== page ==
Video

Video Obama Goes to UN With Islamic State, Ebola on Agenda

President Obama goes to the United Nations General Assembly to rally nations to support a coalition against Islamic State militants in Iraq and Syria. He also will look for nations to back his plan to fight the Ebola virus in West Africa. As VOA White House correspondent Luis Ramirez reports, Obama’s efforts reflect new moves by the U.S. administration to take a leading role in addressing world crises.
Video

Video Migrants Caught in No-Man's Land Called Calais

The deaths of hundreds of migrants in the Mediterranean this week has only recast the spotlight on the perils of reaching Europe. And for those forunate enough to reach a place like Calais, France, only find that their problems aren't over. Lisa Bryant has the story.
Video

Video Westgate Siege Anniversary Brings Back Painful Memories

One year after it happened, the survivors of the terror attack on Nairobi's Westgate Shopping Mall still cannot shake the images of that tragic incident. For VOA, Mohammed Yusuf tells the story of victims still waiting for the answer to the question 'how could this happen?'
Video

Video Militant Assault in Syria Displaces Thousands of Kurds

A major assault by Islamic State militants on Kurds in Syria has sent a wave of new refugees to the Turkish border, where they were stopped by Turkish border security. Turkey is already hosting about 700,000 Syrian refugees who fled the civil war between the government and the opposition. But the government in Ankara has a history of strained relations with Turkey's Kurdish minority. Zlatica Hoke reports Turkey is asking for international help.
Video

Video Whaling Summit Votes to Uphold Ban on Japan Whale Hunt

The International Whaling Commission, meeting in Slovenia, has voted to uphold a court ruling banning Japan from hunting whales in the Antarctic Ocean. Conservationists hailed the ruling as a victory, but Tokyo says it will submit revised plans for a whale hunt in 2015. Henry Ridgwell reports from London.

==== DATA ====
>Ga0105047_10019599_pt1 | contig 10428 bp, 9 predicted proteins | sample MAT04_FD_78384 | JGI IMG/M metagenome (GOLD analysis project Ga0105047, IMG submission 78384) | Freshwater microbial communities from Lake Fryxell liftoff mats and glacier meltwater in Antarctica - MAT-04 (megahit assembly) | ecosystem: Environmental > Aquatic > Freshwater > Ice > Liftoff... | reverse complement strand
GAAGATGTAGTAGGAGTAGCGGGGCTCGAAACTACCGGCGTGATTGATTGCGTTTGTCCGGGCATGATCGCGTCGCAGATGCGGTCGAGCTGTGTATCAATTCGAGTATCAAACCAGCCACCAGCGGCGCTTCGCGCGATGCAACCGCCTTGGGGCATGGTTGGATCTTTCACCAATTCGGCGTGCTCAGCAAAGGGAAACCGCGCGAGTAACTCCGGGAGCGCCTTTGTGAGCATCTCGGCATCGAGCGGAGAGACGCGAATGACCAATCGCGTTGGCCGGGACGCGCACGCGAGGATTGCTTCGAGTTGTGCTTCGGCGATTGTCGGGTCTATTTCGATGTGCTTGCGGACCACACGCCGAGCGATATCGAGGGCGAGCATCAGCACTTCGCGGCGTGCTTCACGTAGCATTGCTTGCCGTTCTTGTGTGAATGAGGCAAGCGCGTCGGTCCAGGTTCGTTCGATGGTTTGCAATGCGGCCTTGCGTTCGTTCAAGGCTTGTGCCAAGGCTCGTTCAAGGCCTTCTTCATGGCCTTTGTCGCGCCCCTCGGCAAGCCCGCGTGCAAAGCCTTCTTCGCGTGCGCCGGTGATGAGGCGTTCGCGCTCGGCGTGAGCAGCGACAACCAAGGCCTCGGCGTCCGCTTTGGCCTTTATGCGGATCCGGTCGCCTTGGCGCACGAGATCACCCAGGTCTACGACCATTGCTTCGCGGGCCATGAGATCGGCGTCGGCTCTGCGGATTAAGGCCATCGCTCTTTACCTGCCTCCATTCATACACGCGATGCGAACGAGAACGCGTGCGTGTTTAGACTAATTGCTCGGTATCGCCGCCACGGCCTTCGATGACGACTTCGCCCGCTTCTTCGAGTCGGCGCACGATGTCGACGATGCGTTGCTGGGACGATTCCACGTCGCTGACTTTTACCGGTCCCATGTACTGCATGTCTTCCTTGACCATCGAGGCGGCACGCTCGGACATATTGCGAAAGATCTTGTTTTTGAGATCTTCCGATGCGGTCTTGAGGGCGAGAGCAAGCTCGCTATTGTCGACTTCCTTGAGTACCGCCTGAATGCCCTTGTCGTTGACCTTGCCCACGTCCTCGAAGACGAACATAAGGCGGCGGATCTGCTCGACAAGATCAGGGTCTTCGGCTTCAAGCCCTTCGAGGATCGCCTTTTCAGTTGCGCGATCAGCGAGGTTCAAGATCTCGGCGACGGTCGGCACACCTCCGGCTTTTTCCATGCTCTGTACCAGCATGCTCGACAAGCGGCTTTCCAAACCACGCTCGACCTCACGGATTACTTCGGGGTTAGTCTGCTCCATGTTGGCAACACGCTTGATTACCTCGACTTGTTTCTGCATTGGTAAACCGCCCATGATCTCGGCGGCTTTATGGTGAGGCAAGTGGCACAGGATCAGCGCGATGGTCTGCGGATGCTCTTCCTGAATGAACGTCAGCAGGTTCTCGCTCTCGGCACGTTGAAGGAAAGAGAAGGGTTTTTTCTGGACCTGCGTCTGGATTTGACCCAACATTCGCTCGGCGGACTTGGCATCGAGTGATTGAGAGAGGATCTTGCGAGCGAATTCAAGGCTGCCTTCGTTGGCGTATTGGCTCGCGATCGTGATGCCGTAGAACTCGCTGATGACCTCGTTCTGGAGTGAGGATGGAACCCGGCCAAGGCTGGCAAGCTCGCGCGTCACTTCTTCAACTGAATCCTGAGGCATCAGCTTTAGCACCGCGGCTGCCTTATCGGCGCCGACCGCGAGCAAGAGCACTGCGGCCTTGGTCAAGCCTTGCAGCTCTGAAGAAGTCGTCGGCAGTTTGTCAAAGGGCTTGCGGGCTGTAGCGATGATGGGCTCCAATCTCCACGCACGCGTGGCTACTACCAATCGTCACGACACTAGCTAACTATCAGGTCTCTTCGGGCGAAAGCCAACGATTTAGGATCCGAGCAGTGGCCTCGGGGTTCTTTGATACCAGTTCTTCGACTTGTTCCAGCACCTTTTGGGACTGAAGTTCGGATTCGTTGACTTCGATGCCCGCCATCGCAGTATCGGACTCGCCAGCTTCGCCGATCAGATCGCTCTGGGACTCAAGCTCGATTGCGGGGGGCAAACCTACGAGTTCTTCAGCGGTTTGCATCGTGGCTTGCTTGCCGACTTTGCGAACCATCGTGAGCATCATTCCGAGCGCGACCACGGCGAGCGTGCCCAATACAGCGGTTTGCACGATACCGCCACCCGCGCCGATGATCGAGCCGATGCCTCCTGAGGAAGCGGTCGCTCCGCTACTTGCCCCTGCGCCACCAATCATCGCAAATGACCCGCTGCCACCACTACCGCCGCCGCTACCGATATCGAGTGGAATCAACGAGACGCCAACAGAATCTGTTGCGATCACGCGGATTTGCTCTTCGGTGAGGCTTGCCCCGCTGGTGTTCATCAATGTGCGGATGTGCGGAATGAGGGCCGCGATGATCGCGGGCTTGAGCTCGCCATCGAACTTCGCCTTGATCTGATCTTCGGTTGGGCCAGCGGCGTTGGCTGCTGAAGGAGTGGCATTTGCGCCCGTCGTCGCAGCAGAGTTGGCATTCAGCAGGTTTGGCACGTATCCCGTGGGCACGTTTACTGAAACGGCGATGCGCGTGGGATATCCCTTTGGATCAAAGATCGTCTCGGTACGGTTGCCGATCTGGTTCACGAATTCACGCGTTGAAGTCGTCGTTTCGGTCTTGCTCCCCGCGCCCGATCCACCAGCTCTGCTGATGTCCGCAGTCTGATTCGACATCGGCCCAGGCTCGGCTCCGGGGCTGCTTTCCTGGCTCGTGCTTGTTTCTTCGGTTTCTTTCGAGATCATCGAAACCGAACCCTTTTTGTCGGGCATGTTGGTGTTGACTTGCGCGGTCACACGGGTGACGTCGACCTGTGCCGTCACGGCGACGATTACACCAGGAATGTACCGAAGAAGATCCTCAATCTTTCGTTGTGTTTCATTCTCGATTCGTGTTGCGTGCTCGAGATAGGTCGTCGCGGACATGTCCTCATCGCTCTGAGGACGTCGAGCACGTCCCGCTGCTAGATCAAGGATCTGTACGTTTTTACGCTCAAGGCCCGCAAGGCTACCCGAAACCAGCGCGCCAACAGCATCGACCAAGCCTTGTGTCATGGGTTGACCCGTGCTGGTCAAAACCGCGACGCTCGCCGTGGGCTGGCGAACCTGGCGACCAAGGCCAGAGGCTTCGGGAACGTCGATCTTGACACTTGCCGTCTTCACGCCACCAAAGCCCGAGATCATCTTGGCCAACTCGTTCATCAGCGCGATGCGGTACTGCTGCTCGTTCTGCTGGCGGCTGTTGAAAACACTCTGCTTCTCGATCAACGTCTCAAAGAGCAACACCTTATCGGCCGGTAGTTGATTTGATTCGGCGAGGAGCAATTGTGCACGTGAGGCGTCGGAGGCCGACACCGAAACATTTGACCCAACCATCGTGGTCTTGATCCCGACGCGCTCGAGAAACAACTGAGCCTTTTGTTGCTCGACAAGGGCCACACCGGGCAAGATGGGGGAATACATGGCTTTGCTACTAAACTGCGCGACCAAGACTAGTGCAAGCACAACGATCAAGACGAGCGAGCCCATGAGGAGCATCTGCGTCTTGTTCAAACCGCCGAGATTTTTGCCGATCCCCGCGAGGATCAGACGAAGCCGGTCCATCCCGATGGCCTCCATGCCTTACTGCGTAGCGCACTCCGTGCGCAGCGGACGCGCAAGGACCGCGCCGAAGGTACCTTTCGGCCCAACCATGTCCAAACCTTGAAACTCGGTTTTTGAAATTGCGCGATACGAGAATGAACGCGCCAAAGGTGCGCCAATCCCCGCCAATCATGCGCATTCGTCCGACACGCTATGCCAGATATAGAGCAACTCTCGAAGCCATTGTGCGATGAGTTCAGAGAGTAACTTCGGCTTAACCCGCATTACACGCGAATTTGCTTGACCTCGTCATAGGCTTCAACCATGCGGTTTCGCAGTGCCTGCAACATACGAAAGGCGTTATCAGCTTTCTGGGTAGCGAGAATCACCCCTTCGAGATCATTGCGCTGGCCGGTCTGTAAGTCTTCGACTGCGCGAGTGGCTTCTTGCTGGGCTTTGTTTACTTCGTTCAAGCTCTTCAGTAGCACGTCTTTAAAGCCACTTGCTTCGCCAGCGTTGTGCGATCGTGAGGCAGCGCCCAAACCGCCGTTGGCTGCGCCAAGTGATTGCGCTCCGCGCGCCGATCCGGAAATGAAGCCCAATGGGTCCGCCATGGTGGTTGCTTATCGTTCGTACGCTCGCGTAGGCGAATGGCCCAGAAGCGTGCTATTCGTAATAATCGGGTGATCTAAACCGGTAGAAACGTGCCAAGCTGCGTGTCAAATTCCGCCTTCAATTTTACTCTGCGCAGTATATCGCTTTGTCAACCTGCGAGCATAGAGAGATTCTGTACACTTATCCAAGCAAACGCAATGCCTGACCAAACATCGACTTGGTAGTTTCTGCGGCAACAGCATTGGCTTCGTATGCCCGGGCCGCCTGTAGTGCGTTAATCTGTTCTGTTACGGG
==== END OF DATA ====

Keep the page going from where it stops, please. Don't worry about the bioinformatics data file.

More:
Video

Video A Dinosaur Fit for Land and Water

Residents and tourists in Washington D.C. can now examine a life-size replica of an unusual dinosaur that lived almost a hundred million years ago in northern Africa. Scientists say studying the behemoth named Spinosaurus helps them better understand how some prehistoric animals adapted to life on land and in water. The Spinosaurus replica is on display at the National Geographic museum. VOA’s George Putic has more.
Video

Video Iraqi Kurdistan Church Helps Christian Children Cope find shelter in churches in the Kurdish capital, Irbil

In the past six weeks, tens of thousands of Iraqi Christians have been forced to flee their homes by Islamic State militants and find shelter in churches in the Kurdish capital, Irbil. Despite U.S. airstrikes in the region, the prospect of people returning home is still very low and concerns are starting to grow over the impact this is having on the displaced youth. Sebastian Meyer reports from Irbil on how one church is coping.


Carnage and mayhem are part of daily life in northern Nigeria, the result of a terror campaign by the Islamist group Boko Haram. Fears are growing that Nigeria’s government may not know how to counter it, and may be making things worse. More

AppleAndroid